A Rising Thunder – Snippet 27


Chapter Nine


“I don’t suppose we’ve received any updates on those damned missile ships?”


Fleet Admiral Massimo Filareta’s hundred and ninety centimeters, broad shoulders, close cropped beard, strong chin, and dark eyes gave him an undeniably commanding physical presence. When he was angry, that presence tended to become actively intimidating, and at the moment, Admiral John Burrows, his chief of staff, estimated, he was somewhere well north of “irritated” and closing rapidly on “irate.” The rest of his staffers were busy finding other places to park their gazes, and quite a few seemed to have discovered that the wallpaper on their personal computers had become downright fascinating.


“No, Sir, we haven’t,” the short, fair-haired Burrows said calmly.


He’d been with Filareta long enough to develop a certain deftness at managing the fleet admiral, and to Filareta’s credit, he realized he needed a manager. He hadn’t risen to his present rank without family connections, but in Burrows’ opinion he was also one of a handful of truly senior officers who were actually competent. He was hardworking, levelheaded, and paid attention to the details all too many other flag officers simply ignored or shoveled onto their overworked staffs. At the same time, though, he was a man of passions, unruly emotions, and huge appetites, and he needed someone like Burrows to keep him balanced…or at least focused. Which was one reason John Burrows routinely faced an irritated Filareta with a confidence which filled lesser staffers with the sort of admiration normally reserved for counter-grav-free skydivers, alligator wrestlers, and similar adrenaline junkies.


“Of course we haven’t!” Filareta more than half snarled, and this time Burrows simply nodded, since he and Filareta were both aware the fleet admiral had known the answer before he ever asked the question.


Filareta clamped his teeth hard on his frustrated anger and turned to the briefing room’s smart wall bulkhead and the distant, fiery spark of the star named Tasmania. He clamped his hands equally tightly behind him and concentrated on fighting his temper under control.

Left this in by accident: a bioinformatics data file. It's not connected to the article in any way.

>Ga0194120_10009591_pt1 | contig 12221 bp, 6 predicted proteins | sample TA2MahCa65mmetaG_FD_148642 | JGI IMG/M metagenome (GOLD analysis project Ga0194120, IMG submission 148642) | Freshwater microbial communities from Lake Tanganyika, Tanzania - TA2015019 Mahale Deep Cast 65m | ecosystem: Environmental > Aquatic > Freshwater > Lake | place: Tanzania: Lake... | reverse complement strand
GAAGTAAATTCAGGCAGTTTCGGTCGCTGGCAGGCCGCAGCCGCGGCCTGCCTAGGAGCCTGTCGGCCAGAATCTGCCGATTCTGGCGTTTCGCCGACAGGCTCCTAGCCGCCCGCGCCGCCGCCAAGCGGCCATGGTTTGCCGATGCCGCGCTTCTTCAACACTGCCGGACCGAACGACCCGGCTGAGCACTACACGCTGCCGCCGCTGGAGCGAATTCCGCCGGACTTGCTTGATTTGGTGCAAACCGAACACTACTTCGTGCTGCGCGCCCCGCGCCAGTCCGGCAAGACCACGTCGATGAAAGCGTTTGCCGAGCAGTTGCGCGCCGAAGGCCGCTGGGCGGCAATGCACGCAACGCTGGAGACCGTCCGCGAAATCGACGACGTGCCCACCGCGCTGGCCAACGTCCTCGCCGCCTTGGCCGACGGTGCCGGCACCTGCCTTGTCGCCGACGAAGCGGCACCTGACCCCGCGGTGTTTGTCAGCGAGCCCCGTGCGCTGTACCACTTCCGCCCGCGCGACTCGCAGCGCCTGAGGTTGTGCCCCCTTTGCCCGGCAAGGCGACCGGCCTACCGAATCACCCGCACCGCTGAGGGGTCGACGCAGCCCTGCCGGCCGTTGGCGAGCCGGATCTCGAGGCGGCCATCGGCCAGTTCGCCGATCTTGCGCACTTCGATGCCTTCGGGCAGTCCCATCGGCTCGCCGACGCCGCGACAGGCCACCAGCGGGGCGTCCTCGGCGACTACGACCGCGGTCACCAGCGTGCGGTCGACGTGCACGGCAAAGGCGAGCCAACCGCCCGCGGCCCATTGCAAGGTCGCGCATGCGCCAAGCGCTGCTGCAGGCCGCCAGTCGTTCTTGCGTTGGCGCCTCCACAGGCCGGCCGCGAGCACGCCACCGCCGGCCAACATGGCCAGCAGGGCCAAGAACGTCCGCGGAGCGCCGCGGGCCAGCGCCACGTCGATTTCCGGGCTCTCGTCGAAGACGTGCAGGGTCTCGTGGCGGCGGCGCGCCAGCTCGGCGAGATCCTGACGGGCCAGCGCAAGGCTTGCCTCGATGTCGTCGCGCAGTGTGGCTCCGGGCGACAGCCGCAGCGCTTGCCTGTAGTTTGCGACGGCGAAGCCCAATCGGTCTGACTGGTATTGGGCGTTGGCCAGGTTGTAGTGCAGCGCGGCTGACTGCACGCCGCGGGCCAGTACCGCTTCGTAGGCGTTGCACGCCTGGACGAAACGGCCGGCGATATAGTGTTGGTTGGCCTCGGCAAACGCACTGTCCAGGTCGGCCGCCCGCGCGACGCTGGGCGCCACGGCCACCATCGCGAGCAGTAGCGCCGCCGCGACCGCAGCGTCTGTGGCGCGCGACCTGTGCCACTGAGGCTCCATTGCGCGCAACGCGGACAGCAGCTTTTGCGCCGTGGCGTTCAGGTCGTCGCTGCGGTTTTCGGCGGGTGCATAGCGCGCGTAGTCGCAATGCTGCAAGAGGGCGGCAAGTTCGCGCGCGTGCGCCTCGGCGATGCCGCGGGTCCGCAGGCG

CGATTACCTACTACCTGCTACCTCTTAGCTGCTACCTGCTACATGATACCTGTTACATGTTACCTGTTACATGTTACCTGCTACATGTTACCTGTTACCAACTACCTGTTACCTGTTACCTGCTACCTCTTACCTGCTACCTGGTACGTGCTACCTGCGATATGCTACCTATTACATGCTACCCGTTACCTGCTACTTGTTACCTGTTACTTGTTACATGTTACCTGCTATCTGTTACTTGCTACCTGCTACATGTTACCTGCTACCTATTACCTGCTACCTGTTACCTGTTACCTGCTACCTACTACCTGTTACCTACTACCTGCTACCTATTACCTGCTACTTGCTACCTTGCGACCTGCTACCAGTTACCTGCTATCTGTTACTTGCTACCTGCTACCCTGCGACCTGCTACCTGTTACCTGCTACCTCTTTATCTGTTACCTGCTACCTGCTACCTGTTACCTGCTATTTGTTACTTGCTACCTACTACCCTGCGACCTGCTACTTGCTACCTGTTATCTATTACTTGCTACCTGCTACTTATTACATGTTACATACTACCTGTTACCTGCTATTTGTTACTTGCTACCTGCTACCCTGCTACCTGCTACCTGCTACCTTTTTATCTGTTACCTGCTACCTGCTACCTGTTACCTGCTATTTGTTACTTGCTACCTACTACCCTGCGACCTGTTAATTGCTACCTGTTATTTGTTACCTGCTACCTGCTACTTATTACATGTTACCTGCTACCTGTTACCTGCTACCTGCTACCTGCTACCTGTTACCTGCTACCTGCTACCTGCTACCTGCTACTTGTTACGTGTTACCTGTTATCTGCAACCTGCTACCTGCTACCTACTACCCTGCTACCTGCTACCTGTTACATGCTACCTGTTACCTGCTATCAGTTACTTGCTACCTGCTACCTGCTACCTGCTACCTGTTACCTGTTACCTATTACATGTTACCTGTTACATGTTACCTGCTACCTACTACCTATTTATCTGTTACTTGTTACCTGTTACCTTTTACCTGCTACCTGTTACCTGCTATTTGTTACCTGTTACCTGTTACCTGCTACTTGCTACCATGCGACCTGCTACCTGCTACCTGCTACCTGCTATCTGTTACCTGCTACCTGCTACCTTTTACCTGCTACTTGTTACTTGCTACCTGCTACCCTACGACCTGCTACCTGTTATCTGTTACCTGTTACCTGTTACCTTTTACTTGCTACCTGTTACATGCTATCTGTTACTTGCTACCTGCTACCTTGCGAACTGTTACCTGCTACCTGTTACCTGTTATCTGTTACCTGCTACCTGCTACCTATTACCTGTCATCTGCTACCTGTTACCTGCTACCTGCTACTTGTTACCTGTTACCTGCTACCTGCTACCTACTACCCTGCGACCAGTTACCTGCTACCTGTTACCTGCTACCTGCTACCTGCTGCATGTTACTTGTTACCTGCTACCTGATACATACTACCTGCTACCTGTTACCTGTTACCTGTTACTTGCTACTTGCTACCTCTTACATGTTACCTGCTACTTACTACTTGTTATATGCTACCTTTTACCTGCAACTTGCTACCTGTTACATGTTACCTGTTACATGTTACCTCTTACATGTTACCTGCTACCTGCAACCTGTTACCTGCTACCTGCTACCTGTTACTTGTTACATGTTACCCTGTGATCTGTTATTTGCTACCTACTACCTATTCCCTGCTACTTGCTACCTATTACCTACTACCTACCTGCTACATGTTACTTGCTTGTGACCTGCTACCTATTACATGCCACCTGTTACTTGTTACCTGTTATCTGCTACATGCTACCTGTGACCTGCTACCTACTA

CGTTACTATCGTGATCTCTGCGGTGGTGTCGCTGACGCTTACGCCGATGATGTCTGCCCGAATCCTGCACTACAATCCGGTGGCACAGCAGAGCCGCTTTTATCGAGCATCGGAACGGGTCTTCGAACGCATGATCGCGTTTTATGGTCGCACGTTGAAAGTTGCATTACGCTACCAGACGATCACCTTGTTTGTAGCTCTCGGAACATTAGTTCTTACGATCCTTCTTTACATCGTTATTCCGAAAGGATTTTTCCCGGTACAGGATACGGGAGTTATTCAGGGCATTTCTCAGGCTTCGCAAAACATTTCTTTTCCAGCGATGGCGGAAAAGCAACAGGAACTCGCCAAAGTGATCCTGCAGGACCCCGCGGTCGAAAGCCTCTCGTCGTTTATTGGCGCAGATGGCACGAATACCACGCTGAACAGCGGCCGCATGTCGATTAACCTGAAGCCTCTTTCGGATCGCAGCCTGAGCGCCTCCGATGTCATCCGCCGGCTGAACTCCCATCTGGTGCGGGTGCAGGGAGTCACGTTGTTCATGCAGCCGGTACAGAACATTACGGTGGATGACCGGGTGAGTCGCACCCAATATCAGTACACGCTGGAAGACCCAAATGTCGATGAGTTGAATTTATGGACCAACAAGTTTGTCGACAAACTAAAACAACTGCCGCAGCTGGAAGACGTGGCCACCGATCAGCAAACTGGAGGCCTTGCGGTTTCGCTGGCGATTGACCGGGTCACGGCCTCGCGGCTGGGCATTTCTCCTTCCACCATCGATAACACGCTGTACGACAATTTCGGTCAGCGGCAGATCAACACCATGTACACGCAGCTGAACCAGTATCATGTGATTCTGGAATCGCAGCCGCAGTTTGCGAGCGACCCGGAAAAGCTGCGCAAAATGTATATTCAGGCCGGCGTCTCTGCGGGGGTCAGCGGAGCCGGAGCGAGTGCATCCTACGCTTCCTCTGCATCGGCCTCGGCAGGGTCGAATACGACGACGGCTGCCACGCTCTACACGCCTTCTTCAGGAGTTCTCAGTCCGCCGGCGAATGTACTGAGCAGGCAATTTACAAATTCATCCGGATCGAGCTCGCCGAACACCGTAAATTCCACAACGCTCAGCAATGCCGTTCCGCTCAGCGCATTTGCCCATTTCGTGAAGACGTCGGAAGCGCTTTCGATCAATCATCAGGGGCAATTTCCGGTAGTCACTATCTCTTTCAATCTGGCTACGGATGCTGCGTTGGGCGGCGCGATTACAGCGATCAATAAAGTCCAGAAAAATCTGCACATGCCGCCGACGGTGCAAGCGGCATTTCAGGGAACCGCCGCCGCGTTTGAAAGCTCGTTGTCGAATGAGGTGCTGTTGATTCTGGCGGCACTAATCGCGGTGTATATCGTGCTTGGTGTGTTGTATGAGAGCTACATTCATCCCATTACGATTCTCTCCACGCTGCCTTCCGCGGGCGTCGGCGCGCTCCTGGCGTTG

What he really wanted to do was to turn that temper loose. A good. old-fashioned, red-in-the-face-and-screaming tantrum might relieve at least some of the anger, frustration, and (little though he cared to admit it even to himself) fear swirling around inside him. Unfortunately, any relief would have been purely temporary, and he didn’t need to be displaying his own reservations in front of his staff.


Especially not on the eve of the biggest combat deployment in the eight hundred-year history of the Solarian League Navy.


“All right,” he said, once he was fairly confident he’d locked down his temper. “Since we’re stuck here, twiddling our thumbs until they do deign to arrive, I suppose we should look at the results of yesterday’s exercise.” He looked over his shoulder at Admiral William Daniels, his operations officer. “Suppose you start the ball rolling, Bill.”


“Yes, Sir.”


The brown-haired, brown-eyed Daniels had been with Filareta almost as long as Burrows, but he wasn’t as good at fleet admiral-managing, and he couldn’t hide his relief as the meeting turned to something less inflammatory than the ammunition ships’ much-discussed tardiness.


“First, Sir,” he continued, “I’d like to observe that Admiral Haverty’s task force did particularly well in the missile-defense role. We all know ONI’s current opinion is that whoever leveled the Manties’ home system has to’ve blown a huge hole in their missile umbrella, and I know we all hope that’s true. If it isn’t, though, we’re going to need the kind of performance Haverty’s people turned in. In particular,” he activated his previously prepared report and a stop-motion hologram of a detailed tactical plot appeared above the briefing room conference table, “I’d like to direct everyone’s attention to this missile salvo here.” A flight of missile icons blinked scarlet on the plot. “As you can see, we adjusted the simulation’s parameters to reflect the reports of extended ranges we’ve been receiving. As of this time, we still don’t know what their actual ranges are, of course, but this simulation assigned them a fifty percent increase in powered envelope, and we didn’t warn anyone it was coming ahead of time. Despite that, though, if you watch what happens when Admiral Haverty’s task force detects them incoming,” he entered a command and the missile icons began moving steadily across the holographic plot, “you’ll see that –“